3) Carrier & plan are related. The big carriers, except for T-Mobile, require you to have a contracts, so you pay a lower up-front cost for the phone but end up paying for it (or more) over the life of the contract in higher monthly fees. They also lock out each others' hardware, so you can't buy a phone for one carrier and expect it to work for another (the exception being third-party carriers, who piggyback their purchased carriers' hardware). However, even if you have a contract carrier, you can switch your plan details month-to-month, so if you find you need more or less, you can simply change the plan. Most carriers are also pretty decent about warning you before you go above your limits, or automatically pushing you into the next plan if you do end up going over.

    4) This is really hard to recommend. I'm not a big Apple fan, but truth be told there is a reason they are the best in the market - the focus on usability and the customer experience is much better than Android, particularly since the latter suffers from extreme amounts of fragmentation and bloatware. You really don't know which you would prefer unless you tried them both for extended periods of time, and even then it's kind of like a, "You don't miss what you don't know" situation - if you just stuck with one, you wouldn't know how much better/worse the other is. One thing that may tilt your decision is that iPhones are perennially behind in terms of Google Maps, so getting directions using an iPhone can sometimes be hit-or-miss (although it's usually not a big deal).


    It's unfortunate but the U.S. market is bogged down by lack of competition and regulatory capture by the major cellular networks, so this unnecessarily complex situation is what we get. Your biggest resource is probably the people around you. They know the area best, and have experience with at least one of the carriers/phones. Seriously, just ask everyone you know and I'm sure they will be happy to give you their opinion on their phone, their carrier, their plan, etc. etc. etc.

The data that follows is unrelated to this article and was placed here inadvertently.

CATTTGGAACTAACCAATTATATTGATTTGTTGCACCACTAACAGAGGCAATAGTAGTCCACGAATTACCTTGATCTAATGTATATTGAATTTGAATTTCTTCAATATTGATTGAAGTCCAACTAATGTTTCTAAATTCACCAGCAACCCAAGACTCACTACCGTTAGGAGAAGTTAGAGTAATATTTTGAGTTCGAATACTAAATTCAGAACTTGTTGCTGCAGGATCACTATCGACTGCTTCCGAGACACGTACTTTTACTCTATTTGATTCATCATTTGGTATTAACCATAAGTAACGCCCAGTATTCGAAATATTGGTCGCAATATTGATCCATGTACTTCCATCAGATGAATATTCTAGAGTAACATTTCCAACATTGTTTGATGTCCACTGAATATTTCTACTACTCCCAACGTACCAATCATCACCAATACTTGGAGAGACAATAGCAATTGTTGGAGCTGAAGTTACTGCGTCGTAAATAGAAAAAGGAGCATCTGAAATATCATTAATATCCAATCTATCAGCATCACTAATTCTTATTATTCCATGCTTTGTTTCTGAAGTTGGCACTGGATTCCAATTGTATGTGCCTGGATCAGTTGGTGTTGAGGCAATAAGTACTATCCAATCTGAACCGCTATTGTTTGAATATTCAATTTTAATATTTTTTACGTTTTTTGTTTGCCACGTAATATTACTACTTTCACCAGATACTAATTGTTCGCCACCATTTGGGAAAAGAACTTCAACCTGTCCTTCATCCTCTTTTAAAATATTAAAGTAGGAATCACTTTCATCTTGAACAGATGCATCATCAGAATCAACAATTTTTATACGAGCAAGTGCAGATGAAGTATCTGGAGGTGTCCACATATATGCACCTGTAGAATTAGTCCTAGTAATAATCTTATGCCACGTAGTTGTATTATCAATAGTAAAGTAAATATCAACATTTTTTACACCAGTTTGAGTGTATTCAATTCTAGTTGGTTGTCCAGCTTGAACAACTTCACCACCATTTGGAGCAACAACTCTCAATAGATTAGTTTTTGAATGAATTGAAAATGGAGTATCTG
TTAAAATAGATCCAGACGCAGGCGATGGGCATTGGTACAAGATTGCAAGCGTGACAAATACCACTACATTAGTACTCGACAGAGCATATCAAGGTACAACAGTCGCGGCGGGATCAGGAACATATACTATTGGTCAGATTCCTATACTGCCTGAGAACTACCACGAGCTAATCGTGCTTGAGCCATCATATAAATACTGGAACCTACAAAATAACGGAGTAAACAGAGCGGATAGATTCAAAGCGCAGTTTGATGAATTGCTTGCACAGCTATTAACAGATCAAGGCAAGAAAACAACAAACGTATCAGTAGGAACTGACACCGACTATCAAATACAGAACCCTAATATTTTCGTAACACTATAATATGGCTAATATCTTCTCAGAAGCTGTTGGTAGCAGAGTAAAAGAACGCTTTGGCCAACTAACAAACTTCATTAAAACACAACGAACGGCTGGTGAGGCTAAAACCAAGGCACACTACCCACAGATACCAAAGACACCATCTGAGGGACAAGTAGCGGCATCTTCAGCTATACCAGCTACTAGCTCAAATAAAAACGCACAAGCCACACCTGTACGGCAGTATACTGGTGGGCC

As a blanket recommendation, I'd push you towards buying the phone separately from the carrier, and then choosing T-Mobile or a third-party carrier for your network. Over the long run, this is generally the cheapest option for the vast majority of people.

    Three things in human life are important: the first is to be kind; the second is to be kind; and the third is to be kind.
  • BurtletoyBurtletoy Registered User regular
    edited January 2015
    Right, but I need a carrier too. Verizon, I know, will give me a free smartphone if I sign up, and I was assuming other carriers did this too, but I just checked and it looks like AT&T only has one free smartphone and T-Mobile has none. Since I need to buy a smartphone, it seems like I'd save a lot of money by going with Verizon, right? Do any other carriers give away phones?

    T-Mobile no longer uses contracts to subsidize the price of the phone, like the other big carriers.

    The phone + contract will still cost ~ the same amount, it's just, once you have the phone, on T-Mobile, you monthly bill will be lower, because you are no longer paying for the phone. If you just buy a phone and activate it on their network, the monthly prices will start, and stay lower. With the other carriers, most of the contract price is paying off the phone, not the service (but the rates stay the same, even once you've paid off the phone)

    Burtletoy on
  • PantshandshakePantshandshake Registered User regular
    I don't know if its because I'm already a Sprint customer or not, but I just changed my plan to an unlimited talk/text/data plan. With the plan and the phone lease payment, it's around 70 bucks a month.

  • Liquid HellzLiquid Hellz Registered User regular
    Using Ting here, bills range from $30-$45 per month depending on usage. Was even less when I was using an app to make calls over Wifi. They use Sprint towers so you get the exact same coverage. I also held out on getting a smartphone for a long time. I would NOT do that again, the phones are great can do nearly anything/everything you need to be able to do CPU wise right from your pocket.

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    Home Inspection and Wind Mitigation